prairie milkweed

(Asclepias hirtella)

Conservation Status

IUCN Red List

not yet assessed


No image available


NNR - Unranked

S2 - Imperiled








Moist. Prairies.


June to August

Flower Color

Pale green to white with a purplish tinge


16 to 40



This is an erect, perennial herb that rises from a thick taproot. The leaves and stems contain a milky juice.

The stems are erect, unbranched below the inflorescence. They are densely covered with short, soft hairs near the top, hairless or nearly hairless toward the bottom.

The leaves are alternate, numerous, crowded, 4 to 8 long, to ½ wide, lance-shaped to linear, with pointed tips. They are attached to the stem on short leaf stalks. The margins are untoothed, thickened, and rough to the touch.

The inflorescence is 2 to 10 dense, umbrella-shaped clusters (umbels) rising from the upper leaf axils. The clusters are spherical, 2 to 3 in diameter, and are on a ½ to 1½ long stalk. They typically have 30 to 100 flowers.

The structure of the typical milkweed flower is unique and instantly recognizable. There are 5 petals bent backward at the base and hanging downward. Subtending the petals are 5 much shorter, light green, lance-shaped sepals. There are 5 stamens. Formed from the filament of each stamen is a petal-like appendage. The appendage consists of a tubular hood surrounding an awl-shaped horn in the center of the hood. The stamens and the stigma are fused together into a crown-like structure (gynostegium). Each stigma has a long slit designed to catch the legs of a pollinating insect. A small, dark, sticky gland above this slit is attached to pollen sacs from adjacent anthers. These glands are designed to break off as an insect pulls its leg free of the slit, and remain attached to the insects leg. The flowers are pollinated by larger insects strong enough to lift off with the pollen sacs attached. Smaller insects are caught in a death trap or leave behind their detached legs.

The flowers of this plant are shaped like the typical milkweed flower. They are ¼ to tall, wide, and are attached on ¼ to ½ long thread-like stalks. The petals are greenish white and are tinged with purple near the tip. They bend backward at the base, hang downward, then curl upward near the tip. They are separated from the hoods by a distinct column. The hoods are greenish-white or white with a purplish tinge. They have no horns. There is little or no fragrance.

The fruit is a narrow, spindle-shaped pod. It is about 4¾ long and about wide. It is held erect or ascending on an erect stalk. It opens on one side exposing the seeds to spreading by the wind. The seeds have a tuft of hairs at the tip that are whitish and about 1 long.


Dwarf milkweed (Asclepias ovalifolia) is a much shorter plant, 8 to 24 tall at maturity. The leaves are much shorter and wider. They are 2 to 3 long, lance-shaped to oblong, and opposite. It has a single loose flower cluster with 5 to 20 flowers at the end of the stem, and possibly 1 or 2 more clusters in the uppermost leaf axils. The flowers are greenish-white or greenish-purple. The petals are attached directly to the hoods, not separated by a column. The flowers have horns within their hoods. The fruits are shorter, 2 to 3 long. The tufts of hair attached to the seed tips are light brown.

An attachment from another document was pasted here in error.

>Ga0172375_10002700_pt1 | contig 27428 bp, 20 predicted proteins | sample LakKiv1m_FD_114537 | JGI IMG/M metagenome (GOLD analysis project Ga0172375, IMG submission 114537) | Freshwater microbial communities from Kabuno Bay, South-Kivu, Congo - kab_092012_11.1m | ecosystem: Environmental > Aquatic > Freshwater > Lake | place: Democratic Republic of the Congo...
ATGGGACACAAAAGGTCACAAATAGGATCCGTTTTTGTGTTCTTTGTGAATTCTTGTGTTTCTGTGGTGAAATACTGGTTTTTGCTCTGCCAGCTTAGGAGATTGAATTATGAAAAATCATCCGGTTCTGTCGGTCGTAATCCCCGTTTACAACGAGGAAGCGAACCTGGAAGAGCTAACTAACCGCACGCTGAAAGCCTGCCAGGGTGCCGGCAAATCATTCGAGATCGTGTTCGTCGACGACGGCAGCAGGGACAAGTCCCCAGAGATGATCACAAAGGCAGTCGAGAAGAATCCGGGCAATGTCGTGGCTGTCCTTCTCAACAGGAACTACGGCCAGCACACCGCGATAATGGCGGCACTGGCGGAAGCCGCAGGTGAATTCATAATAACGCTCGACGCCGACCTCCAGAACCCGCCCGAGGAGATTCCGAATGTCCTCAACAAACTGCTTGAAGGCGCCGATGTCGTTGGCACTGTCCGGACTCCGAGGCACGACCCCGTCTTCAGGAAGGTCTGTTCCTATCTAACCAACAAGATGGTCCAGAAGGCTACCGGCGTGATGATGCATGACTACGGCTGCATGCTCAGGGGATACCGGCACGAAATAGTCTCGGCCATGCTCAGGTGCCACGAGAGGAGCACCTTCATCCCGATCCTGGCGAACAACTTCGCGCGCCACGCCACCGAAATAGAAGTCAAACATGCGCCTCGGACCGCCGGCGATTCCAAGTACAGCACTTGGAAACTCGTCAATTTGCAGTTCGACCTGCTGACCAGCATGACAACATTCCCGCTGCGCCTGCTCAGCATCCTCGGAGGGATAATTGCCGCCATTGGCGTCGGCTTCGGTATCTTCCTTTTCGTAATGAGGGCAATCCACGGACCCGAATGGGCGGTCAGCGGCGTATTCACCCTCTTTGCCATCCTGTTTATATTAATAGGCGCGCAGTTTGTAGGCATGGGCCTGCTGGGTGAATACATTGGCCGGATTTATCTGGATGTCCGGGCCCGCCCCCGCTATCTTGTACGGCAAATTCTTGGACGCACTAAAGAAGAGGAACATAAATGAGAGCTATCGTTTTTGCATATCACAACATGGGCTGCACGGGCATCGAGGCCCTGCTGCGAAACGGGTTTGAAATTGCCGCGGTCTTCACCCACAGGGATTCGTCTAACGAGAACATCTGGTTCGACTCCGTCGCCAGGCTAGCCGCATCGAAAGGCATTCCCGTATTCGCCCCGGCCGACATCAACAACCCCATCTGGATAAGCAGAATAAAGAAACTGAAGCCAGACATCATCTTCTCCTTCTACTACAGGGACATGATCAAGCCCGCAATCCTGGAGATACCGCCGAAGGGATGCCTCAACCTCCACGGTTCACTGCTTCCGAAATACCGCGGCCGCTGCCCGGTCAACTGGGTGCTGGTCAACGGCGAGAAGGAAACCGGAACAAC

Green milkweed (Asclepias viridiflora) is a much shorter plant, 8 to 20 tall at maturity. The leaves are shorter and wider, lance-shaped to oblong, and mostly opposite. The lower surface of the leaf is downy and the margins are wavy. It usually has just 1 to 3 flower clusters. The flowers are not tinged with purple. The petals are attached directly to the hoods, not separated by a column.

Whorled milkweed (Asclepias verticillata) is a much shorter plant, 8 to 20 tall at maturity. The leaves are extremely narrow, linear, and in whorls of 3 to 6. The flower heads have only 10 to 20 flowers. The flowers have horns within their hoods.

Distribution Distribution Map   Sources: 2, 3, 4, 5, 6, 28.


This and other milkweeds contain cardiac glycosides and may be poisonous to both humans and livestock.

Milkweeds are the only plants that Monarchs lay their eggs on. The eggs are laid on the underside of healthy young leaves.



Apocynaceae (dogbane)











Acerates hirtella

Asclepias longifolia var. hirtella

Oligoron longifolium var. hirsutum


green milkweed

prairie milkweed

tall green milkweed










The upper angle where the leaf stalk meets the stem.



A crown-like structure of plants of the genus Asclepias formed by the fusion of the anthers with the stigmas.



Long, straight, and narrow, with more or less parallel sides, like a blade of grass.



A flat-topped or convex, umbrella-shaped cluster of flowers or buds arising from more or less a single point.


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  Asclepias hirtella (Prairie Milkweed)
Allen Chartier
  Asclepias hirtella (Prairie Milkweed)  
  A. hirtella
Joshua Mayer
  A. hirtella  

Tall Green Milkweed





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